Funding a Buy/Sell Agreement with Life Insurance

Written by: David Cooper, CPA

Any time multiple owners in a business are active in day-to-day operations, the business owners should have a buy/sell agreement. A buy/sell agreement is a binding contract between co-owners that controls when owners can sell their interest, who can buy it, and what price will be paid.

The trouble is, what happens when one owner needs to, but can’t afford to, buy out another owner? In those cases, life insurance can be used to fund the agreement.

Types of Buy/Sell Agreements

While there can be many variations on a buy/sell agreement, the following are most commonly used.

Entity-Purchase Agreement

An entity purchase agreement, also known as a stock redemption plan, is between the business and its owners. Upon a triggering event, such as an owner reaching a preset retirement age, an owner’s death, or serious disability, the company agrees to purchase the interest of the departing owner at an agreed-upon price.

To fund an entity-purchase agreement at an owner’s death, the business can purchase life insurance on each of the owners and is both the owner and beneficiary of the policies. The business then uses the proceeds from the policy to purchase the business interest from the departing owner’s estate. Also, the business could borrow from the cash surrender value of the life insurance policy to help fund the purchase of the interest from an owner departing due to retirement or disability.

Cross-Purchase Agreement

A cross-purchase agreement is between the owners of the business. Upon a triggering event, all owners agree to purchase a departing owner’s interest at an agreed-upon price.

To fund a cross-purchase agreement at an owner’s death, owners purchase life insurance on their co-owners and use the proceeds to buy the departing owner estate’s interest. Also, the surviving owners could borrow from the cash surrender value of the life insurance policy to help fund the purchase of the interest from an owner departing due to retirement or disability

The buy/sell agreement best suited to the business depends on several factors, including the number of owners, how the company is structured, and whether family members are also shareholders.

Using Life Insurance to Fund a Buy/Sell Agreement

Buy/sell agreements don’t need a funding mechanism to be valid. However, having a policy in place can ease the financial strain on the business and its remaining owners if one owner unexpectedly dies or becomes disabled while still working. It ensures that funds are readily available when a triggering event occurs.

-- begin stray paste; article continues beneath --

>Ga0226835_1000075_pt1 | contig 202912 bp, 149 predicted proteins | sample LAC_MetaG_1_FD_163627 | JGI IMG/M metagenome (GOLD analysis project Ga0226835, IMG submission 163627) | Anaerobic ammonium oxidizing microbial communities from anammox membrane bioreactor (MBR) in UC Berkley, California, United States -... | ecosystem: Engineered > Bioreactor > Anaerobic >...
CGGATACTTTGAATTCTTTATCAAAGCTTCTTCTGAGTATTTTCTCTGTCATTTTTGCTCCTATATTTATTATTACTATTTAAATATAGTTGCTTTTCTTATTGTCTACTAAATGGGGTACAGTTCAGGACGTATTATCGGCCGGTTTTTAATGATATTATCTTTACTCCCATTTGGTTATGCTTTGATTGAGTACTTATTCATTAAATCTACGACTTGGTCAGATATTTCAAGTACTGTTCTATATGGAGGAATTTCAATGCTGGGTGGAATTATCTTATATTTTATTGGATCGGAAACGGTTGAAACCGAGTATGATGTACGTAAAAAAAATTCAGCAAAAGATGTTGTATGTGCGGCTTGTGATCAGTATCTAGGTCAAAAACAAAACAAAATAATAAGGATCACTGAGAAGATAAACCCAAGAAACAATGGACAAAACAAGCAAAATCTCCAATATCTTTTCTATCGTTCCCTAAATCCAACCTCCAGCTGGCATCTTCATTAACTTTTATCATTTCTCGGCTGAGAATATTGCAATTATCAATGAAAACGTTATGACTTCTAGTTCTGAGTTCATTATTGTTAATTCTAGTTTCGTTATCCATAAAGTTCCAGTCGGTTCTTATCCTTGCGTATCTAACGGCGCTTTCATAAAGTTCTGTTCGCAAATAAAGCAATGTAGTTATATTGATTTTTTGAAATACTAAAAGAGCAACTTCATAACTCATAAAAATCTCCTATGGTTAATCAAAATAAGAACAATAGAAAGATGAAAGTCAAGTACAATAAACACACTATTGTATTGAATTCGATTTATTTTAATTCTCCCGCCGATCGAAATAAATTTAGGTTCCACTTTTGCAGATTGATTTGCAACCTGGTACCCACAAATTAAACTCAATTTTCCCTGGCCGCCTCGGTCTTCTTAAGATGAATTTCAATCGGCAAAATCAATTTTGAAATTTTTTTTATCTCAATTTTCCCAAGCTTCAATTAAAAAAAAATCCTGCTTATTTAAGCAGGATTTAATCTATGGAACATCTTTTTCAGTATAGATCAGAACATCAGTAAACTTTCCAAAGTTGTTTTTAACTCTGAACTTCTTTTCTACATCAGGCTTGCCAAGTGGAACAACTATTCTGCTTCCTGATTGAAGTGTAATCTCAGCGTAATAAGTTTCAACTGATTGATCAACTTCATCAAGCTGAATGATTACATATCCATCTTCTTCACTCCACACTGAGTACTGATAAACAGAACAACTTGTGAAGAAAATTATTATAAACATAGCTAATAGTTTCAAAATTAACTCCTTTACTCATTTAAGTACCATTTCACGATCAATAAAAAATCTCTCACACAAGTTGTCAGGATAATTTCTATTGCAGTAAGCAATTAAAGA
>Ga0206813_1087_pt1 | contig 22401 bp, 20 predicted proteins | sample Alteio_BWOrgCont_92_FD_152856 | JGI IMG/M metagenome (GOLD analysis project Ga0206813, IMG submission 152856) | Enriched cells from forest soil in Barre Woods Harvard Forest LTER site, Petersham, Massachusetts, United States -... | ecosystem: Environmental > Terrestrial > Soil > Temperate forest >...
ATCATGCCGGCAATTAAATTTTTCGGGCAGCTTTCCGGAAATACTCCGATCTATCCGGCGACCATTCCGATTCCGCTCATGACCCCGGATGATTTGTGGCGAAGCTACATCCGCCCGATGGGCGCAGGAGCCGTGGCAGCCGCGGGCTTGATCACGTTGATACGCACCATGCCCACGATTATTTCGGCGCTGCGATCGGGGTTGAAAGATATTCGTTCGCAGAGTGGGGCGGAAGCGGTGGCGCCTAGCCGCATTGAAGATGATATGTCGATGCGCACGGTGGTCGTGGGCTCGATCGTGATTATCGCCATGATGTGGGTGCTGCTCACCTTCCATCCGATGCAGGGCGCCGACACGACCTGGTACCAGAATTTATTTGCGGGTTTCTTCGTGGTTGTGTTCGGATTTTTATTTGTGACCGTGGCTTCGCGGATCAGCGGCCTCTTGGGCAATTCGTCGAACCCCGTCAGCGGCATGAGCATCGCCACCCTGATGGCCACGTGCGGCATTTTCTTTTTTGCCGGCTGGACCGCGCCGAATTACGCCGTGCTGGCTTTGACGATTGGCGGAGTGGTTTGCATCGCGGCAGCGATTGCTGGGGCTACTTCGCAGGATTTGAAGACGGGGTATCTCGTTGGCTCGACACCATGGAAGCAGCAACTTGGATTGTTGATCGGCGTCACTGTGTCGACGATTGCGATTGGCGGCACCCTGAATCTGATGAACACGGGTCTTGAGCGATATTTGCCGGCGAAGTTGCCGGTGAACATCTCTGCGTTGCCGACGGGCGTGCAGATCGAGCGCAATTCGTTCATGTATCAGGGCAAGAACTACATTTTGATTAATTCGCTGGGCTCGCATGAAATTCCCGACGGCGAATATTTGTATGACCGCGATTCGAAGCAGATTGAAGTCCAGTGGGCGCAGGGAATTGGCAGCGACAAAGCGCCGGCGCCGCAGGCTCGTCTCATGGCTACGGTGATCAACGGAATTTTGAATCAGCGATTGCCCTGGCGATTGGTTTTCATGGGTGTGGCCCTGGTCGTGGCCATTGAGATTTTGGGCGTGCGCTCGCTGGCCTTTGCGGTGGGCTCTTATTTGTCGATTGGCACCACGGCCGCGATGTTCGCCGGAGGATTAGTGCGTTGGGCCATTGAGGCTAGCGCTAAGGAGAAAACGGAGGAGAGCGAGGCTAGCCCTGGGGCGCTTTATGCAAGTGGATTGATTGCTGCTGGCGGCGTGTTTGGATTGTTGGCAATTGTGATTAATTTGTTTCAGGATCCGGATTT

You can fund a buy/sell agreement with either term or permanent life insurance. However, permanent life insurance is usually better because it has a cash value component. In addition to potentially providing a death benefit, it also accumulates guaranteed cash value, which can be borrowed in the event of retirement or disability

If the business is sold without a trigger event, the owners of the life insurance can choose to hold on to the policy or surrender the policy for its cash surrender value. In this way, a liquidity event to the business can become a big bonus down the road.

Advantages and Disadvantages of Funding with Life Insurance

Of course, using life insurance to fund a buyout agreement isn’t always the best choice. That’s why it’s important to discuss your unique circumstances and goals with your trusted Walter Shuffain advisor to decide on the best course of action.

In the meantime, consider the following advantages and disadvantages.


    • Life insurance can provide a lump sum of cash at death or cash value in the event of disability or retirement
    • Life insurance proceeds are generally tax-free
    • Life insurance benefits are typically paid out promptly at death, ensuring the transaction can be settled promptly


    • If the co-owners ages vary widely, the younger partner may have to pay much higher premiums to insure the older partner
    • Businesses can’t deduct premiums paid on a life insurance policy if the company is directly or indirectly a beneficiary under the policy and the policy covers the life of a company owner or officer
    • If premiums on the policy are not paid, the coverage will lapse


    • Having a buy/sell agreement in place is assurance to the remaining owners and employees that the departing owner’s share of the business won’t go to someone incapable of running the business effectively.
    • One or more co-owners may be uninsurable due to a serious medical condition, poor health, age, hazardous occupation or hobby, or financial reasons.

Whether you’re just starting a business or have been in business for years, discussing your buyout agreement with your business partners is a good idea. As the business value grows, your buy/sell funding plans can become outdated, so you may need to increase your coverage limits periodically.

If you need advice on business succession planning, buy/sell agreements, or life insurance, contact your Walter Shuffain advisor.